It would seem, then, that barring any special reasons for excluding religion from the conversation (I’ll consider several possibilities in due course) a liberal education must take religions seriously, nurturing an inside understanding of religions, as live options, as part of a critical conversation. The study of religion is important not just derivatively, for what it can contribute to the study of other subjects; if students are to be liberally educated they must understand religious perspectives on the world (and their subjects) not just a few domesticated facts about religion swaddled in the secular categories of history, literature, politics, and science. To leave religion out of the conversation is clearly and utterly illiberal.
I have focused here on the fact that a liberal education is necessary if students are to think critically. Short of this, what we call education is nothing more than training, socialization, or indoctrination. The problem is that almost always, critical thinking is pursued only within disciplines. I don’t mean to condemn disciplines. Scholars make progress by narrowing their focus, by working within methodologies that are fruitful and that give them rules for adjudicating disputes. But if disciplines are necessary for intellectual progress, they aren’t sufficient for the purposes of a liberal education because they fail to address critically important interdisciplinary and transdisciplinary disputes regarding the relationships and limitations of the disciplines. As I suggested in the last chapter, too often disciplines function as intellectual blinders that keep scholars from seeing the whole of reality.
In terms of the two conceptions of reason I distinguished in the last chapter, a liberal education requires more than simply teaching students to be rational (or to think critically) within a particular framework of thought (an academic discipline, an intellectual tradition, a narrative, a worldview). A liberal education requires that students are encouraged and enabled to be reasonable about contending ways of being rational. Students must acquire critical perspective on the disciplines; they must be initiated into conversations in which they learn to assess the assumptions and claims of contending (p.114) disciplines and the traditions and worldviews within which they are embedded. Short of this, education, while teaching students to be rational in a variety of ways, ends up a matter of serial socialization in one discipline after another.
I might put a little meat on these bones by way of an example of what's at issue. As we have seen, economics texts and courses are typically framed in terms of neoclassical economic theory (which is part and parcel of the modern worldview shaped by modern science and social science). From the commitment of the discipline of economics to value-free social science, a whole series of claims follow about human nature, morality (or values), decision making, and what it is important to understand in order to study economics. Neoclassical economic theory may, in the end, be the most reasonable way of thinking about the economic domain of life, but it is deeply controversial when viewed from the vantage point of alternative disciplines, worldviews, and cultures. While the basic assumptions (and the underlying worldview) of neoclassical theory may be articulated in textbooks or courses, alternative assumptions about economics, human nature, and morality—grounded in different disciplines and worldviews—are not apt to be. As a result, while students will learn to think critically (or rationally) about economic problems in terms of neoclassical theory, it will be all but impossible for them to think critically or reasonably about neoclassical economic theory itself.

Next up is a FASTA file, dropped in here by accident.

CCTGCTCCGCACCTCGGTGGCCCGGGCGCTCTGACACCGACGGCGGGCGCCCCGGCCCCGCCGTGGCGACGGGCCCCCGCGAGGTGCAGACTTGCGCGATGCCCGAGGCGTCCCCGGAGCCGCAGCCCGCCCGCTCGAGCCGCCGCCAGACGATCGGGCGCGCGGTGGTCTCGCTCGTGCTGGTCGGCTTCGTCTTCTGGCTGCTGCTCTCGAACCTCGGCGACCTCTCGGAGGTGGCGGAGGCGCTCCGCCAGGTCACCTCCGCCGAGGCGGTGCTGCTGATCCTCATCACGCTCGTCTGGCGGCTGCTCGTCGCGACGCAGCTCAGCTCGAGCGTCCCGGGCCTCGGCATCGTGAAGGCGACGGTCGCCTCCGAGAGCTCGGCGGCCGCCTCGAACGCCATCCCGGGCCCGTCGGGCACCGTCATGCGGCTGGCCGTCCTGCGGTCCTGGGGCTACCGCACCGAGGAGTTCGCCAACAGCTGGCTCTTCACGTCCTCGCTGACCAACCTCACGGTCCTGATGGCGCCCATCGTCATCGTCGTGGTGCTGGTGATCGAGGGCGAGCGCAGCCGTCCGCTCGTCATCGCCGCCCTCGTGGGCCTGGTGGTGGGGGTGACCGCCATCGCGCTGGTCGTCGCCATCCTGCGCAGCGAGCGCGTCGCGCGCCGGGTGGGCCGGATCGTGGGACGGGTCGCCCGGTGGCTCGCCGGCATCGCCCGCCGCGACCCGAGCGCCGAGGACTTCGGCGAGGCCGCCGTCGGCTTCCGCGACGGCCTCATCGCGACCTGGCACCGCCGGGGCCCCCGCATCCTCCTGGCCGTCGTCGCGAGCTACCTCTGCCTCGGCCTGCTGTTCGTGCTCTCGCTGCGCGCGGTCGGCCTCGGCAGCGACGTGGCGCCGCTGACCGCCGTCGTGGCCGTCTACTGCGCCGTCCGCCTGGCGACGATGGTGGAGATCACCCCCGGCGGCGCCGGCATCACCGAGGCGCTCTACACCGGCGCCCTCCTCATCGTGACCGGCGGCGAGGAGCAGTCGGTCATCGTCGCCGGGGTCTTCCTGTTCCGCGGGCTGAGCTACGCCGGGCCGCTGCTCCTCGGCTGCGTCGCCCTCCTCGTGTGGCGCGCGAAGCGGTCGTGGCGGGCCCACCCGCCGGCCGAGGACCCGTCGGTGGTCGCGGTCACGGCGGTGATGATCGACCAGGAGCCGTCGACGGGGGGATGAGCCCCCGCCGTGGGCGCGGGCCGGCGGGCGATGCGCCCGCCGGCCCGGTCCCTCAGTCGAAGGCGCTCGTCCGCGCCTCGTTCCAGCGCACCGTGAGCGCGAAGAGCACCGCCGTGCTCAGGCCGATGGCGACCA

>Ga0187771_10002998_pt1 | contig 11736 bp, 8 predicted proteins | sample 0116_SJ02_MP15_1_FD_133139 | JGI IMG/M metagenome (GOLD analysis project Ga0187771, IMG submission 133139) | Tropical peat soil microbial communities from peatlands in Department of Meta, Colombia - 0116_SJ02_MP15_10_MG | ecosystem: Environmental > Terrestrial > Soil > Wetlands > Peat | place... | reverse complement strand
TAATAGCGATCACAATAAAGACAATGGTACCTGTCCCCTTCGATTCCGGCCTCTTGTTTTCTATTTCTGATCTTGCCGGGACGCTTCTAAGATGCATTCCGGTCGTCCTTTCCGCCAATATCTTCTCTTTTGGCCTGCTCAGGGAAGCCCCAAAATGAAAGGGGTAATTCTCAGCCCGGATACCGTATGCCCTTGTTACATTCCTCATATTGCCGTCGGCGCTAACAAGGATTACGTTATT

Economists may respond that the proof is in the pudding of predictive reliability (a foul-tasting pudding these days). But this is only one possible measure for thinking about the adequacy of an economic theory. One might reasonably wonder, for example, whether neoclassical theory is compatible with what we know about human nature from philosophy, history, or literature, or whether neoclassical economics gives us adequate resources to understand justice and human flourishing. We might also wonder if neoclassical theory is compatible with a religious understanding of the world. But these questions and controversies are rarely raised—and never in the introductory textbooks I’ve reviewed.